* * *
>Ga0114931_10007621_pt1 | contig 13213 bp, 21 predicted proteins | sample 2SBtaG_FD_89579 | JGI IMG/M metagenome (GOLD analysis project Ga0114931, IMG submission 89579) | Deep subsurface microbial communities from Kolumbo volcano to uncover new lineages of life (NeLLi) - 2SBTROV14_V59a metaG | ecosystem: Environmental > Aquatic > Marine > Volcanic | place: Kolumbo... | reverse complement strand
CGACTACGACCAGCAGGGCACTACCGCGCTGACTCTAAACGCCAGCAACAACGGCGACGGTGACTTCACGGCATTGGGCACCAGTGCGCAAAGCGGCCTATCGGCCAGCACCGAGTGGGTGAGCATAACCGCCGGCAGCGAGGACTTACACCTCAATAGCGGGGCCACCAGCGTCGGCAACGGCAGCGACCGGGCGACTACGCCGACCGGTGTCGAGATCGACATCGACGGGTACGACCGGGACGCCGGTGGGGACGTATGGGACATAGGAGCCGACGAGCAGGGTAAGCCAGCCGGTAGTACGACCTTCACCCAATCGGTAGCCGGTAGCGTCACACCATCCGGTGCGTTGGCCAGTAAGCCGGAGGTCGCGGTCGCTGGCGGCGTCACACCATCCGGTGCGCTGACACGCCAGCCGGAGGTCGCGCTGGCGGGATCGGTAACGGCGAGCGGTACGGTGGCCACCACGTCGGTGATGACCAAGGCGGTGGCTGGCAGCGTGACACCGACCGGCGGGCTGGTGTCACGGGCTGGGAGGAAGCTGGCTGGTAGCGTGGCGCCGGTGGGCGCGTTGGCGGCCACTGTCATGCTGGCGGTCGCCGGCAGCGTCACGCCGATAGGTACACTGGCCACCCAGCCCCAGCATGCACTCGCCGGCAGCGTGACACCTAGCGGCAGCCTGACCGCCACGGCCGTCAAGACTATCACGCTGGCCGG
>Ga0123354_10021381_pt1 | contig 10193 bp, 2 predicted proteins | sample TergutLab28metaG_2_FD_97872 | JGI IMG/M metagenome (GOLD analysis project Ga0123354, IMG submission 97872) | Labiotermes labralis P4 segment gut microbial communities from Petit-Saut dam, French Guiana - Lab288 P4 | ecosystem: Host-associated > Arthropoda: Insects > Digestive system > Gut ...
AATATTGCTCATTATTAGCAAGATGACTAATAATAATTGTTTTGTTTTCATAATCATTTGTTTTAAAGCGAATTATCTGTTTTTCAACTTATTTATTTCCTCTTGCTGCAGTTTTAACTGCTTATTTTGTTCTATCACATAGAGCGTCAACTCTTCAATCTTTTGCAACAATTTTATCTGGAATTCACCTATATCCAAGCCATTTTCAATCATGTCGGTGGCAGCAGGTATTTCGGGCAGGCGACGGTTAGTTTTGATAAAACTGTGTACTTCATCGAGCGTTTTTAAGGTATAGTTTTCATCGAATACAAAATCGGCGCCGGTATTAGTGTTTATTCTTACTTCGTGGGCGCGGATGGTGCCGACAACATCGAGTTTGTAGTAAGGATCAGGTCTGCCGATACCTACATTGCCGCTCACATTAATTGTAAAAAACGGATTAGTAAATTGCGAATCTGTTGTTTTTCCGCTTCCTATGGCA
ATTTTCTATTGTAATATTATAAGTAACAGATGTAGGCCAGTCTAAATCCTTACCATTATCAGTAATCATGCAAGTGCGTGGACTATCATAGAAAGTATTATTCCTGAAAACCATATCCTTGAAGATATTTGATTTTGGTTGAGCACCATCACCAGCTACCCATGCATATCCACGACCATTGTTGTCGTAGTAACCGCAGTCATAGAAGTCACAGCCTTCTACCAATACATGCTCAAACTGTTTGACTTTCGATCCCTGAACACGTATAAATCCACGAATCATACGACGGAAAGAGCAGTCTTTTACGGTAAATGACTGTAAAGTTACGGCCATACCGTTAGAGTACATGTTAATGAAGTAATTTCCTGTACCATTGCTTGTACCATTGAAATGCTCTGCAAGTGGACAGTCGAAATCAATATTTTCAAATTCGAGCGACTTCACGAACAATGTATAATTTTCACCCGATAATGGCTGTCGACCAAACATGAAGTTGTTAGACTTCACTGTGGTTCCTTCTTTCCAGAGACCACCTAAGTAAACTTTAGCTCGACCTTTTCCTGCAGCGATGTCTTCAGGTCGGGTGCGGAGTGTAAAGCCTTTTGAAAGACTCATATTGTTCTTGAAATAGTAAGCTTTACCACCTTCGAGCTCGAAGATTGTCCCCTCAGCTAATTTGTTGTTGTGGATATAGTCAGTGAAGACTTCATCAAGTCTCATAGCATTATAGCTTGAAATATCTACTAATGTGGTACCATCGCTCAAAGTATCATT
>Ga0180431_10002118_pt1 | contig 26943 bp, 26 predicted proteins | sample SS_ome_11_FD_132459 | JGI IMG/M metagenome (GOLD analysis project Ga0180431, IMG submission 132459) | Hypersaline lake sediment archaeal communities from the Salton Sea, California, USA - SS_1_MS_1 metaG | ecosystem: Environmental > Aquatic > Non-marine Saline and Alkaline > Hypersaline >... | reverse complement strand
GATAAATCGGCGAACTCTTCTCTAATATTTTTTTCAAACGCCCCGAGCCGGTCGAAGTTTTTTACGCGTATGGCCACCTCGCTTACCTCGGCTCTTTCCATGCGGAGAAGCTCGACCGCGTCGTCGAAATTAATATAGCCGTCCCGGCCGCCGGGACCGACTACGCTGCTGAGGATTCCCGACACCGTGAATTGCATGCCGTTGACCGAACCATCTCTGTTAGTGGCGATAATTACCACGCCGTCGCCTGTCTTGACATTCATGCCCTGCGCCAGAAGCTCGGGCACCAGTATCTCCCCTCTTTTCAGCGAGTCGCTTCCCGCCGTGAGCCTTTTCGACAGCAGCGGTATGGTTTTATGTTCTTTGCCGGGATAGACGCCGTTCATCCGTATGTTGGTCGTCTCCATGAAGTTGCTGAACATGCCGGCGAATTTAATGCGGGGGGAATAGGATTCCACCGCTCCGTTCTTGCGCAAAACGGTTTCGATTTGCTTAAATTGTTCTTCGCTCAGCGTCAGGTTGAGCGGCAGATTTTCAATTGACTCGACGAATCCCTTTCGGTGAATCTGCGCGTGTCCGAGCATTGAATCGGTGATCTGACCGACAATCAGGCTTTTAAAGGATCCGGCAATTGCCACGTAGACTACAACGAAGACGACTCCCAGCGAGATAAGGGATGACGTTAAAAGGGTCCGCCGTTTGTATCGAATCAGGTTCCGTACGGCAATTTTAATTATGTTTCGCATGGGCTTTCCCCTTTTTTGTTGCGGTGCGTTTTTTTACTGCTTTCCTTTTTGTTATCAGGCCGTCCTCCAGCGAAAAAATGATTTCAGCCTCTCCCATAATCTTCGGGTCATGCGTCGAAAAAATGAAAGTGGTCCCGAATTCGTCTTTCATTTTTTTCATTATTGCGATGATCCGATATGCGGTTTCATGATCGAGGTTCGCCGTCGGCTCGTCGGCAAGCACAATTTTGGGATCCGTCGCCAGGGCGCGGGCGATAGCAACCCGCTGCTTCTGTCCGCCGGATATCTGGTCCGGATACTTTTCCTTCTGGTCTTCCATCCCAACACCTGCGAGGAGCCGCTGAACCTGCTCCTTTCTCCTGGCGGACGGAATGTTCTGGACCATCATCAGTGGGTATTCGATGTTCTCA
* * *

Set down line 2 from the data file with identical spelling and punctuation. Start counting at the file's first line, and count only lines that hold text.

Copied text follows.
CGACTACGACCAGCAGGGCACTACCGCGCTGACTCTAAACGCCAGCAACAACGGCGACGGTGACTTCACGGCATTGGGCACCAGTGCGCAAAGCGGCCTATCGGCCAGCACCGAGTGGGTGAGCATAACCGCCGGCAGCGAGGACTTACACCTCAATAGCGGGGCCACCAGCGTCGGCAACGGCAGCGACCGGGCGACTACGCCGACCGGTGTCGAGATCGACATCGACGGGTACGACCGGGACGCCGGTGGGGACGTATGGGACATAGGAGCCGACGAGCAGGGTAAGCCAGCCGGTAGTACGACCTTCACCCAATCGGTAGCCGGTAGCGTCACACCATCCGGTGCGTTGGCCAGTAAGCCGGAGGTCGCGGTCGCTGGCGGCGTCACACCATCCGGTGCGCTGACACGCCAGCCGGAGGTCGCGCTGGCGGGATCGGTAACGGCGAGCGGTACGGTGGCCACCACGTCGGTGATGACCAAGGCGGTGGCTGGCAGCGTGACACCGACCGGCGGGCTGGTGTCACGGGCTGGGAGGAAGCTGGCTGGTAGCGTGGCGCCGGTGGGCGCGTTGGCGGCCACTGTCATGCTGGCGGTCGCCGGCAGCGTCACGCCGATAGGTACACTGGCCACCCAGCCCCAGCATGCACTCGCCGGCAGCGTGACACCTAGCGGCAGCCTGACCGCCACGGCCGTCAAGACTATCACGCTGGCCGG